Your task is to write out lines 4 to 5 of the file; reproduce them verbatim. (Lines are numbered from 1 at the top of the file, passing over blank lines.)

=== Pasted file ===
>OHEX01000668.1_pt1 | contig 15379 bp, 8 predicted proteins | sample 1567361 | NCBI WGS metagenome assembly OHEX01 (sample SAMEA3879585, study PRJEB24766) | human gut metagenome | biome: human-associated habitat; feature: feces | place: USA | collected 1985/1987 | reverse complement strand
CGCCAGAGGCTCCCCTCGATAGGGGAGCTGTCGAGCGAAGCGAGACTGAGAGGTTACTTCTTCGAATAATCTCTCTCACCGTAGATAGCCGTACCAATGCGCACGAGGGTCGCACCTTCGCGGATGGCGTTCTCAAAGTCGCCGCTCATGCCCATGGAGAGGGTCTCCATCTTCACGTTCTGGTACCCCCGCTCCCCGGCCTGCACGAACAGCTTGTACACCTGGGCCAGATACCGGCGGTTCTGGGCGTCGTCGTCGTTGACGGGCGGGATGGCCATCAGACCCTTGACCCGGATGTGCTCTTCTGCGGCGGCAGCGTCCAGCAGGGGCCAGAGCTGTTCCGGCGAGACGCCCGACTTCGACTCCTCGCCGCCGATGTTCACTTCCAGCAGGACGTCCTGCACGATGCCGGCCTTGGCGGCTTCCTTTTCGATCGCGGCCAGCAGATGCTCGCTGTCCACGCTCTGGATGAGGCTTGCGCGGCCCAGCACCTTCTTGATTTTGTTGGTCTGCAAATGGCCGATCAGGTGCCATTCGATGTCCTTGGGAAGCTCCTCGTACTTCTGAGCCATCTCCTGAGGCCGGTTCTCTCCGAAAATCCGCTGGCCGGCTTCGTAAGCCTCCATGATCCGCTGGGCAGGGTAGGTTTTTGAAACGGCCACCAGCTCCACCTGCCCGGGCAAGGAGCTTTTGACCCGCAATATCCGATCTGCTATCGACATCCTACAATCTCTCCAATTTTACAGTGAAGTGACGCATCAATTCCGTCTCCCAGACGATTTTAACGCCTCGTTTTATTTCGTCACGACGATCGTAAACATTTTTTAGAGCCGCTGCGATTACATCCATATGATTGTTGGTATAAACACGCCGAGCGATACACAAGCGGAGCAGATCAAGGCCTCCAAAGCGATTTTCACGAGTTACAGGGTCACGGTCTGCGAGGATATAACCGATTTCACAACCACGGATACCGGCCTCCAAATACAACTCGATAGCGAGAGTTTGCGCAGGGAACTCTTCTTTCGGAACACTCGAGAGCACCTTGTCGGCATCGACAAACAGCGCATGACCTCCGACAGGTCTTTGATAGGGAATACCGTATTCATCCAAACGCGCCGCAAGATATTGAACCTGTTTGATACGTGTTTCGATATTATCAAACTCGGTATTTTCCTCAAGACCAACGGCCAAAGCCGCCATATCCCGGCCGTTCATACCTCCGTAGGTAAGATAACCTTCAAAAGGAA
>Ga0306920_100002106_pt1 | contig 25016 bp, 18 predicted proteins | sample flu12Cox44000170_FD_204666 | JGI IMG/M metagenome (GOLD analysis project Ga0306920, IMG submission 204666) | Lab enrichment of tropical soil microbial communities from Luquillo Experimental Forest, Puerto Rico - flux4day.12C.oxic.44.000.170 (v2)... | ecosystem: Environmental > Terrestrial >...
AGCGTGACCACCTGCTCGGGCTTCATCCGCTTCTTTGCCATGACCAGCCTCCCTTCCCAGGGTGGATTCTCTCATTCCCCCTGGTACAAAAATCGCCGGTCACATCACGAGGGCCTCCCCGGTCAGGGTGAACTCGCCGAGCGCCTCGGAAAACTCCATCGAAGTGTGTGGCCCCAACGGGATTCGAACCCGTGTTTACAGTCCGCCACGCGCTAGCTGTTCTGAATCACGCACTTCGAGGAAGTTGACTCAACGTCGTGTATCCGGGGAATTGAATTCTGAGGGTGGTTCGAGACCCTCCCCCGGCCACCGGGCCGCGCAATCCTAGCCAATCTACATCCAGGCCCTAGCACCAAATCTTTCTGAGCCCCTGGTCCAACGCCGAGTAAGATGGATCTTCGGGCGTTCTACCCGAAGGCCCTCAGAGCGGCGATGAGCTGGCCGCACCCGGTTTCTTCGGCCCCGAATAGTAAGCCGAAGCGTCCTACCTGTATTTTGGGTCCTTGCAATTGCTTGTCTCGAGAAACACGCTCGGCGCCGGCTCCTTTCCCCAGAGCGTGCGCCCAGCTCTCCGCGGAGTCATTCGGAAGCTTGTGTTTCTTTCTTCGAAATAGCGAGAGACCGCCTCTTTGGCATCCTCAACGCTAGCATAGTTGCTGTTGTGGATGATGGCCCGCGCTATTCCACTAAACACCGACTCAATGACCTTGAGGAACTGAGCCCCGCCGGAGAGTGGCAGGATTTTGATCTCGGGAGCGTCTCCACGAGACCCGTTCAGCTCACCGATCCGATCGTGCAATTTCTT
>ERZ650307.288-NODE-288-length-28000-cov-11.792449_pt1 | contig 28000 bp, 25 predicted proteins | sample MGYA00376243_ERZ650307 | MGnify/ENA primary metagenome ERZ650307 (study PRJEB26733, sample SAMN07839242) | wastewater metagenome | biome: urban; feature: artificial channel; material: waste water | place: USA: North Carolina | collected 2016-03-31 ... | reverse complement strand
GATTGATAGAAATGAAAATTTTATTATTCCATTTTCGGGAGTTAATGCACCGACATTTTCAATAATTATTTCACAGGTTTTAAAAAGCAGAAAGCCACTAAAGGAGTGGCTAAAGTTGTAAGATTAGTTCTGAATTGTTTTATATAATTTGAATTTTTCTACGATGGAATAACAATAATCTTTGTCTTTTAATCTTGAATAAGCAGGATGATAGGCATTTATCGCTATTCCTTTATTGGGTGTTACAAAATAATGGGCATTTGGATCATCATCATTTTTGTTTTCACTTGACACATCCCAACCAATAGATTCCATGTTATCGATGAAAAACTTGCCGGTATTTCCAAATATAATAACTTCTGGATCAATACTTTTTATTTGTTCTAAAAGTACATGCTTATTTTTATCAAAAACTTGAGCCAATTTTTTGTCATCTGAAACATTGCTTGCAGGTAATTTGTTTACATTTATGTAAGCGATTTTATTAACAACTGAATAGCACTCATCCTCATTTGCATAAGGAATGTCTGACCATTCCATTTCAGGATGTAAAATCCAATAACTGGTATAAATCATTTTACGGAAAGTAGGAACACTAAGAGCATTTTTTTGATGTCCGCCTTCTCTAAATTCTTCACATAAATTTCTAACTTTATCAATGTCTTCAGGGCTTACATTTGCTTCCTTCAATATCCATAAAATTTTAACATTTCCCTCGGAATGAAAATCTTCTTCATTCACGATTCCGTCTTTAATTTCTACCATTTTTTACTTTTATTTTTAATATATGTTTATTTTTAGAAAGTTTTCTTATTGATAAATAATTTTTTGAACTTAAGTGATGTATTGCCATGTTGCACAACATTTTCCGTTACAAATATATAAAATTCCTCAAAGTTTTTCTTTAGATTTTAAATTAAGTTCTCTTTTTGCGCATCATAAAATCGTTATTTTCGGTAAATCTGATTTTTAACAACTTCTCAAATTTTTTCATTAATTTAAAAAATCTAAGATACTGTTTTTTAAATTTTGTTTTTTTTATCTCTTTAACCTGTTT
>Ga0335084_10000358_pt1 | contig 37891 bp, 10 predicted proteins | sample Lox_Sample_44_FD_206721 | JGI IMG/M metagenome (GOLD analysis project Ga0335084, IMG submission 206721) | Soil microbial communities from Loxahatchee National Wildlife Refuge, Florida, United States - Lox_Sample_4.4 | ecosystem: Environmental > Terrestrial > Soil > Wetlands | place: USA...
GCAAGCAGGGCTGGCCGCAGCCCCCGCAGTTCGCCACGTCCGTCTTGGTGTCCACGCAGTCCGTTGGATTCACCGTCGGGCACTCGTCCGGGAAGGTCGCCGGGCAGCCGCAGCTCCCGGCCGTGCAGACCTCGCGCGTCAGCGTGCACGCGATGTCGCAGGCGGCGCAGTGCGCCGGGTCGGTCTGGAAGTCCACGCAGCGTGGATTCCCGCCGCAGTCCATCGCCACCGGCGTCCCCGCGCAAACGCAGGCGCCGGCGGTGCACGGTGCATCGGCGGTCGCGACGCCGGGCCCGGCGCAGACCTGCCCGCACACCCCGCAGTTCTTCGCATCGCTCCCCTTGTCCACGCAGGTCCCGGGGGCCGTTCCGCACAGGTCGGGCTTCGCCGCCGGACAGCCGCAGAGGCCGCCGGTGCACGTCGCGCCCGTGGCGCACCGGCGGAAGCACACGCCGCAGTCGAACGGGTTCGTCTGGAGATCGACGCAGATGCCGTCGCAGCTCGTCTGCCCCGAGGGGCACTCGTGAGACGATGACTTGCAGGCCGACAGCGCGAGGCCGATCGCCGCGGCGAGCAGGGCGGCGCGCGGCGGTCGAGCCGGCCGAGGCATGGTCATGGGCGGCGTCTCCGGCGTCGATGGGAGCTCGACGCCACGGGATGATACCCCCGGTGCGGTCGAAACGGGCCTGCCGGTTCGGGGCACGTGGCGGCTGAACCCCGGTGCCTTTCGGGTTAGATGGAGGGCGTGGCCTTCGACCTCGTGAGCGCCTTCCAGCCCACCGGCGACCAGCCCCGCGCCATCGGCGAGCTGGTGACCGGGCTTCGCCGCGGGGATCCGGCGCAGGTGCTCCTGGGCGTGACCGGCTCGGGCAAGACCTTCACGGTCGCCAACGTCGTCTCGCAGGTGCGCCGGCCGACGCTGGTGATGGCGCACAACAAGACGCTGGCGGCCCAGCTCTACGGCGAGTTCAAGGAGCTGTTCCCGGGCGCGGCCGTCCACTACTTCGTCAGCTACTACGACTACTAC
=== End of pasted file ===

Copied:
AGCGTGACCACCTGCTCGGGCTTCATCCGCTTCTTTGCCATGACCAGCCTCCCTTCCCAGGGTGGATTCTCTCATTCCCCCTGGTACAAAAATCGCCGGTCACATCACGAGGGCCTCCCCGGTCAGGGTGAACTCGCCGAGCGCCTCGGAAAACTCCATCGAAGTGTGTGGCCCCAACGGGATTCGAACCCGTGTTTACAGTCCGCCACGCGCTAGCTGTTCTGAATCACGCACTTCGAGGAAGTTGACTCAACGTCGTGTATCCGGGGAATTGAATTCTGAGGGTGGTTCGAGACCCTCCCCCGGCCACCGGGCCGCGCAATCCTAGCCAATCTACATCCAGGCCCTAGCACCAAATCTTTCTGAGCCCCTGGTCCAACGCCGAGTAAGATGGATCTTCGGGCGTTCTACCCGAAGGCCCTCAGAGCGGCGATGAGCTGGCCGCACCCGGTTTCTTCGGCCCCGAATAGTAAGCCGAAGCGTCCTACCTGTATTTTGGGTCCTTGCAATTGCTTGTCTCGAGAAACACGCTCGGCGCCGGCTCCTTTCCCCAGAGCGTGCGCCCAGCTCTCCGCGGAGTCATTCGGAAGCTTGTGTTTCTTTCTTCGAAATAGCGAGAGACCGCCTCTTTGGCATCCTCAACGCTAGCATAGTTGCTGTTGTGGATGATGGCCCGCGCTATTCCACTAAACACCGACTCAATGACCTTGAGGAACTGAGCCCCGCCGGAGAGTGGCAGGATTTTGATCTCGGGAGCGTCTCCACGAGACCCGTTCAGCTCACCGATCCGATCGTGCAATTTCTT
>ERZ650307.288-NODE-288-length-28000-cov-11.792449_pt1 | contig 28000 bp, 25 predicted proteins | sample MGYA00376243_ERZ650307 | MGnify/ENA primary metagenome ERZ650307 (study PRJEB26733, sample SAMN07839242) | wastewater metagenome | biome: urban; feature: artificial channel; material: waste water | place: USA: North Carolina | collected 2016-03-31 ... | reverse complement strand